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Yes, Artists Must Dissent And So Must We

streep

While performing a street play in Sahibabad township, on 1 January 1989, Safdar Hashmi, a member of the Communist Party of India , a playwright and activist, was attacked and murdered by the followers of an election candidate. What followed was unexpected. During the staid Doordarshan coverage of  the National Film Festival Awards, Shabana Azmi came on the stage and began to read a protest statement against the murder. She named names. A furor ensued. The debate was not so much about what had happened to Safdar but about Shabana who had in front of the foreign delegates and the media, revealed just how unsafe radical artists were in India.

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She had brought home the fact that a celebration of the arts when artists are not celebrated but hunted down systematically if they threaten the status quo, is hypocritical and she was vilified for ‘shaming’ India on the world stage. Almost as if the message did not matter but the manner in which it was conveyed, did. And this happened decades before Meryl Streep’s speech at the Golden Globes was used as a reference point to question why our actors tamely hum the tunes of the powers that be. Shabana Azmi of course did not just stop here and repeatedly took on bulldozing authorities by staging dharnas for the rights of slum dwellers. A lot of her activism was dismissed as a publicity grabbing stunt but she was not in particular need of attention. Her activism had roots in the socialist and humanist beliefs of her father Kaifi Azmi who spent the final years of his life working for his village Mijwan. And so no, it is not true that film actors in India have not spoken out against political tyranny.
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Dev Anand was famously critical of Emergency. Kishore Kumar’s songs were banned on AIR and Doordarshan by the then information and broadcasting minister V C Shukla, who was known for his ruthless treatment of the media during the darkest hours of the Emergency. The diktat against Kishore Kumar  came when the self-willed Kishore da refused to perform at an Indian National Congress rally in Mumbai.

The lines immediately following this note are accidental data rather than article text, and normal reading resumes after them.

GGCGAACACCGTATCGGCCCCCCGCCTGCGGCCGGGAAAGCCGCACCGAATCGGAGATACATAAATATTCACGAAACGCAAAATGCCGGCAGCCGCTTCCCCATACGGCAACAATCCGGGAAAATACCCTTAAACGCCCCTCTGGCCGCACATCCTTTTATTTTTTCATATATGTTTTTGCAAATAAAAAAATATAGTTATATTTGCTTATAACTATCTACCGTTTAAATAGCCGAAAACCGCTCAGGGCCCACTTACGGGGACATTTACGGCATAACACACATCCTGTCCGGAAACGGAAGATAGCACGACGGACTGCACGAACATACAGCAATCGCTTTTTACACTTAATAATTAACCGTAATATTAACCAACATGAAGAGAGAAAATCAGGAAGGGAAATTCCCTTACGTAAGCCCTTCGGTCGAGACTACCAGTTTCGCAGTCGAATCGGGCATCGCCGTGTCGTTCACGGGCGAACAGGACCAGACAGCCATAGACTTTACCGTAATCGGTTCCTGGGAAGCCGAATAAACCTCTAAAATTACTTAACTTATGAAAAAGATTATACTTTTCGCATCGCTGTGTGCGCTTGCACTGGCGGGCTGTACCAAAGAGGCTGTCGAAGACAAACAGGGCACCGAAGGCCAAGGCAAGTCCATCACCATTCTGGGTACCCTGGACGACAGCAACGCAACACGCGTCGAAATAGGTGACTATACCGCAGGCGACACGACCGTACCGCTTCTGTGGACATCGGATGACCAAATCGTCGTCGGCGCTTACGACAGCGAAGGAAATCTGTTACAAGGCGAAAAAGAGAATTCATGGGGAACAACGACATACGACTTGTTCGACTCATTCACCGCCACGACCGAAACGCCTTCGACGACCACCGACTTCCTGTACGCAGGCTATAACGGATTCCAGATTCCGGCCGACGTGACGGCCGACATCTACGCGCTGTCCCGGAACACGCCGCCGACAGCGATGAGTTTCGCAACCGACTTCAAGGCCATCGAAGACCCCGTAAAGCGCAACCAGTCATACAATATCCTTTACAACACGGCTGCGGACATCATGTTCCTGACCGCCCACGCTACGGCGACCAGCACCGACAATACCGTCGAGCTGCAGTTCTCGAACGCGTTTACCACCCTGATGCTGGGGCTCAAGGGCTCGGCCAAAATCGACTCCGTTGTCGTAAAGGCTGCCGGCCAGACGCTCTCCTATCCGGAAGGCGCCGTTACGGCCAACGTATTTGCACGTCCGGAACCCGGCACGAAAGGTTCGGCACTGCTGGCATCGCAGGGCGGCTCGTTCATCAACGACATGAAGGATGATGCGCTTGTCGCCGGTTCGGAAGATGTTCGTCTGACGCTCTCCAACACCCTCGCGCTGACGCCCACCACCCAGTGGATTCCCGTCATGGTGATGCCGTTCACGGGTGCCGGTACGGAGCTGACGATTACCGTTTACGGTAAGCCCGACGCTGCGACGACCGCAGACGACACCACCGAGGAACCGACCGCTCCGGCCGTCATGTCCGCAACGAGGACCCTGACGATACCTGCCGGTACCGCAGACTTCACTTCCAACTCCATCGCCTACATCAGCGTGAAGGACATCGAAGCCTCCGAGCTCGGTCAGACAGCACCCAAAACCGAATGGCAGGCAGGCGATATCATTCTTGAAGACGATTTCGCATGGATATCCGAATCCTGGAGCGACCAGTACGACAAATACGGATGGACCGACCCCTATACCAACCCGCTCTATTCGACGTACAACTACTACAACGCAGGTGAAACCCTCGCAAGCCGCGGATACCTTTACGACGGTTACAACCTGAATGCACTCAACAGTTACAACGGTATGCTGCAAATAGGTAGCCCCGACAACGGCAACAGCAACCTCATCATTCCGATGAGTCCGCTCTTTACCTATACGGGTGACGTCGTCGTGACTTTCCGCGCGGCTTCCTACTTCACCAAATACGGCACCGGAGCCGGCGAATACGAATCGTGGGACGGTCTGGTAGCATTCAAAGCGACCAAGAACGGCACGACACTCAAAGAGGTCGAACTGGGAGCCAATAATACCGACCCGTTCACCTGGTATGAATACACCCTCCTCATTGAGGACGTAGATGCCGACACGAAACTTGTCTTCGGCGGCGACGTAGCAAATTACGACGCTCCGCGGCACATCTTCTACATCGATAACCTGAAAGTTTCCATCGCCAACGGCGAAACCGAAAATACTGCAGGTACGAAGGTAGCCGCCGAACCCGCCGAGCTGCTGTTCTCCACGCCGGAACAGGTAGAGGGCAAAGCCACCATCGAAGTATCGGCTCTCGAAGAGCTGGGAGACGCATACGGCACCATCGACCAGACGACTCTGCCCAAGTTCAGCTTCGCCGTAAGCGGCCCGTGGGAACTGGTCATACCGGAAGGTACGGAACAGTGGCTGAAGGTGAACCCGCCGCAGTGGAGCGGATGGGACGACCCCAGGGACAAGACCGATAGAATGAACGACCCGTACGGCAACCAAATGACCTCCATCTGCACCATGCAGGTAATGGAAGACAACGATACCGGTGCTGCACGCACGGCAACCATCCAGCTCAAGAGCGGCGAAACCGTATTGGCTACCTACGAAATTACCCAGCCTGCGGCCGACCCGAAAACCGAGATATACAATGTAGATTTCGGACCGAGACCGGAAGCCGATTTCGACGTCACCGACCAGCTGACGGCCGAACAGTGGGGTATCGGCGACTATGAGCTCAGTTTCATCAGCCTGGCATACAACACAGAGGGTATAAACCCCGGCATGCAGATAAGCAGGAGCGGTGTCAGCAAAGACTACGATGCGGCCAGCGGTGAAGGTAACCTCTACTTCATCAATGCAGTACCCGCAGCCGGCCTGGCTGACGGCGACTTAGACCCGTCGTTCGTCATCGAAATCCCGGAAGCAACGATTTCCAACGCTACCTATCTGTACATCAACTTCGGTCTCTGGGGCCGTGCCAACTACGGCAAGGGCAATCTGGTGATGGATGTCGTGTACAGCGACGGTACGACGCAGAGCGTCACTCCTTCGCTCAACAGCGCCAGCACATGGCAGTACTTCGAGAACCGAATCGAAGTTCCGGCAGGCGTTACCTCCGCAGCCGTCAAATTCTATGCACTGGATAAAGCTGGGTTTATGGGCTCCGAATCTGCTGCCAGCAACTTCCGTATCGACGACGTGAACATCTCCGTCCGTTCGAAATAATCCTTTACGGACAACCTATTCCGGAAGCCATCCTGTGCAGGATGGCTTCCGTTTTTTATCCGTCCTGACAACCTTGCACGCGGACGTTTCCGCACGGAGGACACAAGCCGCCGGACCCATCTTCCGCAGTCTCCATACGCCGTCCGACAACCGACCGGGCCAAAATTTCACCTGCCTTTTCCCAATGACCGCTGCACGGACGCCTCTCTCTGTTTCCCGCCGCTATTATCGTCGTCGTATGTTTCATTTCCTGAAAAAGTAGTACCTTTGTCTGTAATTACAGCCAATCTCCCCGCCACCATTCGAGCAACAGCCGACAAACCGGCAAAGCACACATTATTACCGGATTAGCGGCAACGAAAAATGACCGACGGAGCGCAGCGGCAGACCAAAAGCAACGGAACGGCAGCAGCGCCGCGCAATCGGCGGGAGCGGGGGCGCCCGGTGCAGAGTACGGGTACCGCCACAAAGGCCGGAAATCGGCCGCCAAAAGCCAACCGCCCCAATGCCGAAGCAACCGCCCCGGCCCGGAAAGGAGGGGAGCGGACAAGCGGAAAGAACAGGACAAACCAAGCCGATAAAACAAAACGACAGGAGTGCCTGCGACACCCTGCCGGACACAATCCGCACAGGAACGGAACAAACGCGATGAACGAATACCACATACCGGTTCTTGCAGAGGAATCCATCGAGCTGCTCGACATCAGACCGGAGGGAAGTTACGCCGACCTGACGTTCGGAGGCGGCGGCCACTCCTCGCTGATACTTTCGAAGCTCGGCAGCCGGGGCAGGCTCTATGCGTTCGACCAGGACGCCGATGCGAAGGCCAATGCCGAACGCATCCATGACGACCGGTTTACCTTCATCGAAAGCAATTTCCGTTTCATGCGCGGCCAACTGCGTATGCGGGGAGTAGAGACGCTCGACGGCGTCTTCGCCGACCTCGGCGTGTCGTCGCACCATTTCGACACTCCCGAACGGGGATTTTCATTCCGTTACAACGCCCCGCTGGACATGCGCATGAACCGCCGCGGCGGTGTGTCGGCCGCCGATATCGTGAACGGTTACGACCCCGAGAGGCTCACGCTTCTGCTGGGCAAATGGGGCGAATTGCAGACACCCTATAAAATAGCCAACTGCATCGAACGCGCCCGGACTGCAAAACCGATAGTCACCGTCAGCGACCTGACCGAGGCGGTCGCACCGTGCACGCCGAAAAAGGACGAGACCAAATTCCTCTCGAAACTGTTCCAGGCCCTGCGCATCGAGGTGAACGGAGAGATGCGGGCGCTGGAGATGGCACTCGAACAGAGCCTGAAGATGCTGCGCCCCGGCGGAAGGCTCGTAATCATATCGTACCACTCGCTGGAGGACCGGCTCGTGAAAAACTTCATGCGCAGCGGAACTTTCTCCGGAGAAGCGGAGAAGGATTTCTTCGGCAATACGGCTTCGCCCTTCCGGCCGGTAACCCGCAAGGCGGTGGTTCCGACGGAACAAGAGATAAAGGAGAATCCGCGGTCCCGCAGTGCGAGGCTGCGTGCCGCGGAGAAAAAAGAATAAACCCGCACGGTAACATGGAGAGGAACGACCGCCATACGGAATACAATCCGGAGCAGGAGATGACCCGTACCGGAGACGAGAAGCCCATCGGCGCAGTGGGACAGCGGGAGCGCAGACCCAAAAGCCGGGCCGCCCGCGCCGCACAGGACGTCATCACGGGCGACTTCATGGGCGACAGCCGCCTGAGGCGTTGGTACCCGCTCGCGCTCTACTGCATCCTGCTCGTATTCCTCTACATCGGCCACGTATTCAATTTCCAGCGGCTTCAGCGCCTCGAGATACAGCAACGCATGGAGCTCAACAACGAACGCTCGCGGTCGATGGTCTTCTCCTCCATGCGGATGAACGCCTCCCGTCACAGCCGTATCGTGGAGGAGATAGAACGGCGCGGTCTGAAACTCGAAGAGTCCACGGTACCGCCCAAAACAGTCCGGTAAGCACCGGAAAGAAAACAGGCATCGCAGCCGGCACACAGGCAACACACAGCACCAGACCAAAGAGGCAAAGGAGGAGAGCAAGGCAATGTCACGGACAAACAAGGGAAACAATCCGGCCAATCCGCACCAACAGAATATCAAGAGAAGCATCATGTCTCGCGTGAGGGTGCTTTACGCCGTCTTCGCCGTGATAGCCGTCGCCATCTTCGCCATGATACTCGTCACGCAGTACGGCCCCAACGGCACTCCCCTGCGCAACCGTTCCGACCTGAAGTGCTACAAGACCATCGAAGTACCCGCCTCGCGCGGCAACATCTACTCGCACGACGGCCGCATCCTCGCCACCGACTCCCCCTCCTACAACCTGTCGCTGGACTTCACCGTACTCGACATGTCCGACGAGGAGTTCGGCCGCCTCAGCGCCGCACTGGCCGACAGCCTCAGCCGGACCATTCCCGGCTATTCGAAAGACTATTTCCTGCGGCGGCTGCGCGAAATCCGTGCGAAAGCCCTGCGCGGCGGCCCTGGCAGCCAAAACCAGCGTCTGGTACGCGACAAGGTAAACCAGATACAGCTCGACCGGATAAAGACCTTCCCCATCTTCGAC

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As for why actors don’t speak out now, well, look at what happened to Aamir Khan and Om Puri and any female actor who tried to stand up against the majoritarian view of politics and culture. When writers and achievers from different streams rallied behind the slain rationalist and writer MM Kalburgi and returned their awards in protest, remember the backlash that hounded and belittled them. Terms like ‘anti national,’ threats to boycott actors and their films have gathered momentum lately but communal forces in the past too have threatened screenings of films like Bombay, Fire, My Name is Khan and recently Ae Dil Hai Mushkil. Remember also what happened to MF Husain.

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Many a time, off camera deals have been struck by film makers with political bullies to ensure peace. Today forget critiquing a political leader on a prominent platform, just a random tweet can unleash troll vitriol against anyone. In Hollywood too, from Jane Fonda who got a lot of heat for her visit to Vietnam to film maker Michael Moore who has always been on the wrong side of power to Susan Sarandon who has been critiqued for remaining a Bernie Sanders supporter while most Hollywood luminaries rallied behind Hillary Clinton to Leonardo DiCaprio who used his Oscar win to talk about the imminent danger of global warming to  Patricia Arquette who spoke about equal pay for women at the Oscars to Jesse Williams who gave a incinerating speech against black oppression while accepting the Humanitarian Award during the 2016 BET Awards  to Brando  who sent a native American woman on the Oscar stage after refusing the award in protest against state induced atrocities, celebrities before Streep have used their fame to draw attention to causes they believe in. Though the statement she made of course was powerful, timely and needed to be made.